A couple of years ago, Patty Jansen was told by a very large publisher: "This book is well-written and well-plotted, but no one will publish this". The manuscript in question was book 1 in the Ambassador series, and to say that Patty was a little taken aback and shaken is an understatement.
But, against conventional wisdom, she kept writing similar stories, and had some success in the short story market. She won the Writers of the Future contest and took part in the amazing workshop in LA, hobnobbing with big-name writers like Kevin Anderson, Larry Niven and Greg Benford. She sold some stories to Analog. But she prefers to write novels.
She was getting good industry responses to the Icefire trilogy when the GFC hit, and the publishing industry crawled into a hole. She would like to tell the agents who still have the manuscript from back then that it has been published, so they can remove it from their desks.
Patty didn't set out to become a vocal supporter for self-publishing. In real life, she is not a very controversial person, trained as scientist. She loves writing science bits into novels, whether the genre is science fiction or fantasy.
When she was told by yet another publisher not to bother submitting hard science fiction because she is a woman, she finally decided that maybe the publishing industry was not for her.
She might be stubborn, but she believes that people should allowed to be themselves:
- Women should be able to write science fiction (high-tech and space opera, no naked torsos), even though 95% of the bestseller lists in those genres are male.
- They should do so under their own name.
- Writers should write in their local type of English, and not be "required" to make all their spelling and idioms US-centric.
- Writers have the right not to be held to ransom by publishers who take their manuscripts and then take years to make a decision, or grabbing rights (like movie rights, creative rights) which they are not going to use.
With this in mind, Patty, who lives in Australia, writes science fiction and fantasy about people who also believe in those things, or fight for those things.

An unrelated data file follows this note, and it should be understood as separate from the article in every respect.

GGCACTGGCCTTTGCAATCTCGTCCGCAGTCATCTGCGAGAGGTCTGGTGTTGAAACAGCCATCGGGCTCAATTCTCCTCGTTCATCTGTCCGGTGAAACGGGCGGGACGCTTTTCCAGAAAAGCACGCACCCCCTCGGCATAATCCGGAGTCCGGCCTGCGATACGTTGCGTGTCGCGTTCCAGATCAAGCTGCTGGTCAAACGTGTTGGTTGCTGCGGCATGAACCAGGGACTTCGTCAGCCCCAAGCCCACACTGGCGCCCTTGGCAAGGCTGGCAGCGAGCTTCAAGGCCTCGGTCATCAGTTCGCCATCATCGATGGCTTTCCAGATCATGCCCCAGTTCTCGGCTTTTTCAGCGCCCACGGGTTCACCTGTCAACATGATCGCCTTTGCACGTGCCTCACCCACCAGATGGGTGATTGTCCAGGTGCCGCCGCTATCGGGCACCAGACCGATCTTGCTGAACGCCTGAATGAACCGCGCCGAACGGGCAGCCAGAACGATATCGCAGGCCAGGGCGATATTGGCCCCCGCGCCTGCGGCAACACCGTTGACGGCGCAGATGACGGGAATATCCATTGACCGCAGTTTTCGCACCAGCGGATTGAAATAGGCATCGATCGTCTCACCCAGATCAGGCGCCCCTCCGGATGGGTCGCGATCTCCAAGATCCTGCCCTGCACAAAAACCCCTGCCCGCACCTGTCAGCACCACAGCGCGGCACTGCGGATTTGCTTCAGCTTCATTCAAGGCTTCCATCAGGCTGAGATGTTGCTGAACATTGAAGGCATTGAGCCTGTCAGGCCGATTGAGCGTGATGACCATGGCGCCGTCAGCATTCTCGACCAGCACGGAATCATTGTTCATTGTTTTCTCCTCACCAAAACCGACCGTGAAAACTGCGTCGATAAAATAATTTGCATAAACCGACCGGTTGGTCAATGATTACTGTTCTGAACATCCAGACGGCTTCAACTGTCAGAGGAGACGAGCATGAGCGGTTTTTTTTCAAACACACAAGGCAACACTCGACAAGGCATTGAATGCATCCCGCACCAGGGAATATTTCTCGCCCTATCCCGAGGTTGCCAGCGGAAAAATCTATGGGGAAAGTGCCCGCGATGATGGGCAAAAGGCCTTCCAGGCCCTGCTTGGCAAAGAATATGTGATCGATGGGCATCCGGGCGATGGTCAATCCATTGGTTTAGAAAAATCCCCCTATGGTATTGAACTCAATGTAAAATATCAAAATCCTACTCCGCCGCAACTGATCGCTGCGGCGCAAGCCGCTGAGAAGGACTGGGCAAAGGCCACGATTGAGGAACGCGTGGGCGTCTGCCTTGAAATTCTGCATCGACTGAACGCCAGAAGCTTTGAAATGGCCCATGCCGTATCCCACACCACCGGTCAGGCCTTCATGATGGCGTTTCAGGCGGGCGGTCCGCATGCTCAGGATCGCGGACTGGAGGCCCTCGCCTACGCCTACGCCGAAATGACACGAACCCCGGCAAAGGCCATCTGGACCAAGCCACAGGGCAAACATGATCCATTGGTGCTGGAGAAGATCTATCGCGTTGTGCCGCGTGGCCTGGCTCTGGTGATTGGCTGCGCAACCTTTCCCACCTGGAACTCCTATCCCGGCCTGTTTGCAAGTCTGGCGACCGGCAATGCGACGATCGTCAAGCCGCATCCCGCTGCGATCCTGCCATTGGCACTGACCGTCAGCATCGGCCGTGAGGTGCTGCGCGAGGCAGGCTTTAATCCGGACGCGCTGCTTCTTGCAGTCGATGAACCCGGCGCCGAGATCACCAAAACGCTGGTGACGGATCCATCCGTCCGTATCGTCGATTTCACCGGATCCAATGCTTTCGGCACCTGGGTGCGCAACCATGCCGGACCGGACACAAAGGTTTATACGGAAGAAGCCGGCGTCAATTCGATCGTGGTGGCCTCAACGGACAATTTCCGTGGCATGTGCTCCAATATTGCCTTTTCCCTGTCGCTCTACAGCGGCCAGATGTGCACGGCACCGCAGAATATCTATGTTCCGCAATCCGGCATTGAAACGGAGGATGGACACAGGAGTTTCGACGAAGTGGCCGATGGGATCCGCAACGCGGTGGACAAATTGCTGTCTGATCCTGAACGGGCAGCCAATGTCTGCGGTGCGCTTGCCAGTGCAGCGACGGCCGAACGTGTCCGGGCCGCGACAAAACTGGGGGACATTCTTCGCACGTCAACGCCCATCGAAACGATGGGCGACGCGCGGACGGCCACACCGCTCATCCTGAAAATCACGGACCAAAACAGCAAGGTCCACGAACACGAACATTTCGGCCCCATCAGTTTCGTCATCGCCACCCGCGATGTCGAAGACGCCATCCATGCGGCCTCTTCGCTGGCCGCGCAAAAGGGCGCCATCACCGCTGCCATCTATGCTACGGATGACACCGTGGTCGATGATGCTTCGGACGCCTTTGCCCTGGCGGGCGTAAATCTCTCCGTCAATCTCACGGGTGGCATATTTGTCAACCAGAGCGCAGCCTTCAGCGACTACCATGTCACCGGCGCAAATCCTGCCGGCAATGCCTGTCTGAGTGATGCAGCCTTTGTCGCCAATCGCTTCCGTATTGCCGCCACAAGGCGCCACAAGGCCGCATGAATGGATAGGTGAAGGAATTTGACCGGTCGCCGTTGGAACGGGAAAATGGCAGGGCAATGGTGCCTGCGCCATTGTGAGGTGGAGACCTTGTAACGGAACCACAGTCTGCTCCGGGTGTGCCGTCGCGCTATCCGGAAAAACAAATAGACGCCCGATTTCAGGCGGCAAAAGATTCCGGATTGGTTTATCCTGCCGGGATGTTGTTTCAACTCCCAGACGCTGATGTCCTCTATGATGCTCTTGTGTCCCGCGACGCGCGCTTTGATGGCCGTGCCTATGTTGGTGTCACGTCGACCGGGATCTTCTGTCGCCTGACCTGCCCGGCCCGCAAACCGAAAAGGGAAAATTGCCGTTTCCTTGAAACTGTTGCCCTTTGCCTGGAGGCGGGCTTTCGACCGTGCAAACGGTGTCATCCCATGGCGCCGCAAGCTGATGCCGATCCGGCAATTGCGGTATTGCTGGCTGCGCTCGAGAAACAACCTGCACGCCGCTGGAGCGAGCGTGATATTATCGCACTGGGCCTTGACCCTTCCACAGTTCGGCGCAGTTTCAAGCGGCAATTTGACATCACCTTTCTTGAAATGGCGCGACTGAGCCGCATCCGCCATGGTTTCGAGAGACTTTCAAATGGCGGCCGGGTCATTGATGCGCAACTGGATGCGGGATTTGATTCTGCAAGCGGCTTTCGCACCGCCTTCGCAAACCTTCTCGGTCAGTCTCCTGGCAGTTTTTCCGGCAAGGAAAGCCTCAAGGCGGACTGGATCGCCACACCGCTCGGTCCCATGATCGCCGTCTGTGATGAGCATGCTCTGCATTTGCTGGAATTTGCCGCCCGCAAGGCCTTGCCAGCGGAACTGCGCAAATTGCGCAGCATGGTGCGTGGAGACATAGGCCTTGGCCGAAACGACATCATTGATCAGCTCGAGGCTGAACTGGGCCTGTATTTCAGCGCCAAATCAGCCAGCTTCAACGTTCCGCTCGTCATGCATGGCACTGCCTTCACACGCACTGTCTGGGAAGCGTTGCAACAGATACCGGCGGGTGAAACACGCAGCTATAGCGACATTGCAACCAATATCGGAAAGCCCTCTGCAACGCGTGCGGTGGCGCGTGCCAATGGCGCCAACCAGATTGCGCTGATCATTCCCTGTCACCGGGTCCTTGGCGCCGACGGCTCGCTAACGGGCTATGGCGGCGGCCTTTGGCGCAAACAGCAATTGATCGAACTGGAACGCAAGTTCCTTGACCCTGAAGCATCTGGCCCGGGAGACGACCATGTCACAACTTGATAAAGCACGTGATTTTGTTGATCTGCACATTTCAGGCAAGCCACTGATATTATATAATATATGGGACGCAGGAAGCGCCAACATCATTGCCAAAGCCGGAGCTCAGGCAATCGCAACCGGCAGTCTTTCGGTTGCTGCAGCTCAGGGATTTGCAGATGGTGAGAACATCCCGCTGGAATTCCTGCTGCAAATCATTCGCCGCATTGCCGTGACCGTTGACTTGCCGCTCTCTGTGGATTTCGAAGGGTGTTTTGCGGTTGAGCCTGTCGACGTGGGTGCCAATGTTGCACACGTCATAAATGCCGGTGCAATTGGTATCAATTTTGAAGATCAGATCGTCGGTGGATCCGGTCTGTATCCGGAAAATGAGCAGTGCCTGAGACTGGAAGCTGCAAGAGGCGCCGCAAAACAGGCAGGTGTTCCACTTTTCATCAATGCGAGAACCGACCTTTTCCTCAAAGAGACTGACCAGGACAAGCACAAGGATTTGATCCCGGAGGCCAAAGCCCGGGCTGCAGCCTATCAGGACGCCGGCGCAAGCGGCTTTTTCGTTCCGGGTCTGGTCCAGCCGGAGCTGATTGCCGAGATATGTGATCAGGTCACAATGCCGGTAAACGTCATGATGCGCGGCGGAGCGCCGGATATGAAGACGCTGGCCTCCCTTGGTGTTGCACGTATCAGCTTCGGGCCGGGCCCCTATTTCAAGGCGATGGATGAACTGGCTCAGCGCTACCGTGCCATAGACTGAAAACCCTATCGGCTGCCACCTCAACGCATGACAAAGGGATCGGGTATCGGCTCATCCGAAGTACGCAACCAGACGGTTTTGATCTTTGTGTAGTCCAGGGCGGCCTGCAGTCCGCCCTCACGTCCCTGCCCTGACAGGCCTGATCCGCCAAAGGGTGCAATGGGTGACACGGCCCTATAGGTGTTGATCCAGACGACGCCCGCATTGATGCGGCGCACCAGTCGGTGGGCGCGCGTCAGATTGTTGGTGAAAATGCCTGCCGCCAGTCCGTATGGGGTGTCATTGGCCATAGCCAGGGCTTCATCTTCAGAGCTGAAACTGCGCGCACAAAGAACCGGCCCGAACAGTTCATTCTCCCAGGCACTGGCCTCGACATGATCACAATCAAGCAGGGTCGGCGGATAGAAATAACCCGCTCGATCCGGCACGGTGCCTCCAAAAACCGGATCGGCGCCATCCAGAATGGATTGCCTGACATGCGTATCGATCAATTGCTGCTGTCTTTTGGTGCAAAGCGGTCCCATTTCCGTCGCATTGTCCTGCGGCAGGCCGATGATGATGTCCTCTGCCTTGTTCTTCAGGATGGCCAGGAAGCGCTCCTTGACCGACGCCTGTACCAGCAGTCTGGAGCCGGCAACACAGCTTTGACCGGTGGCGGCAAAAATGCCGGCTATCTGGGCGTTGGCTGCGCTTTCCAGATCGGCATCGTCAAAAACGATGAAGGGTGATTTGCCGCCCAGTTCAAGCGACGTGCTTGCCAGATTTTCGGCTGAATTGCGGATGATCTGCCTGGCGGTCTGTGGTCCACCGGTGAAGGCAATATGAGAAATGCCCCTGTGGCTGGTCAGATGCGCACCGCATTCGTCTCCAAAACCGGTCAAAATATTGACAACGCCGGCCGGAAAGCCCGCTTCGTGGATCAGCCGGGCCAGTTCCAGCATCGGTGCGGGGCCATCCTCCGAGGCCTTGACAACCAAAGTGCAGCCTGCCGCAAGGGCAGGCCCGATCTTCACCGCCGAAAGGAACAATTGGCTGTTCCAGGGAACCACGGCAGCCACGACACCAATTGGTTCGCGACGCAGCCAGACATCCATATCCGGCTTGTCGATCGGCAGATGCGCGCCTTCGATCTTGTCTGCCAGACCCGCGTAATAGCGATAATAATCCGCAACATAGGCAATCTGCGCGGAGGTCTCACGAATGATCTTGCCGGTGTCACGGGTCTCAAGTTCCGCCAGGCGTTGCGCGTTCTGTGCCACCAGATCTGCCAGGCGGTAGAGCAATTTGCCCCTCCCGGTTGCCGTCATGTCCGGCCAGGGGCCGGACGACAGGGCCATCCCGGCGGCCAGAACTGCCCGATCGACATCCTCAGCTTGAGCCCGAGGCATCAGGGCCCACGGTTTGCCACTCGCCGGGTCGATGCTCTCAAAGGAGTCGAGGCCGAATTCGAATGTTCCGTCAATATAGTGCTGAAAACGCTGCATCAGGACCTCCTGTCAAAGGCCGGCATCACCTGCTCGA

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Patty is on Twitter (@pattyjansen), Facebook, LinkedIn, goodreads, LibraryThing, google+ and blogs at: http://pattyjansen.com/
on July 13, 2013 :
Jessica is returning home when her plane crashes and she is thrown into an alternate universe. She is rescued but is not sure who to trust. She had been communicating with a man through her mind but will not let others know for fear that they will think she is crazy. She has been able to read people’s minds and emotions growing up so she knew she was different. Now she must decide whether to reach out to this man in her mind or place her trust in another survivor of the plane crash in Patty Jansen’s, WATCHER’S WEB, book 1 of her RETURN OF THE AGHYRIANS series. Where is she? Who can she trust? Can she come back to earth?
Patty Jansen does a good job with her world building. We learn the rules and history on a need-to-know basis along with Jessica. She is 17-years old. She knows what it is like to be an outsider. She works to learn the customs and language but it is not easy. She feels she is responsible for the accident but has no one to help her through her guilt. She is around an alien people and cultural. When she once again meets the other survivor, Brian, she knows he is hiding something but she cannot figure out what it is. As Jessica learns who to trust and who not to trust, she has been in communication with a man, Daya. She has been able to connect with him through her mind. Now they will meet but Brian, also known as Iztho in this world, has sown seeds of mistrust so she does not know who to believe has her best interests at heart. It does not help that both men use sex as a way to control her.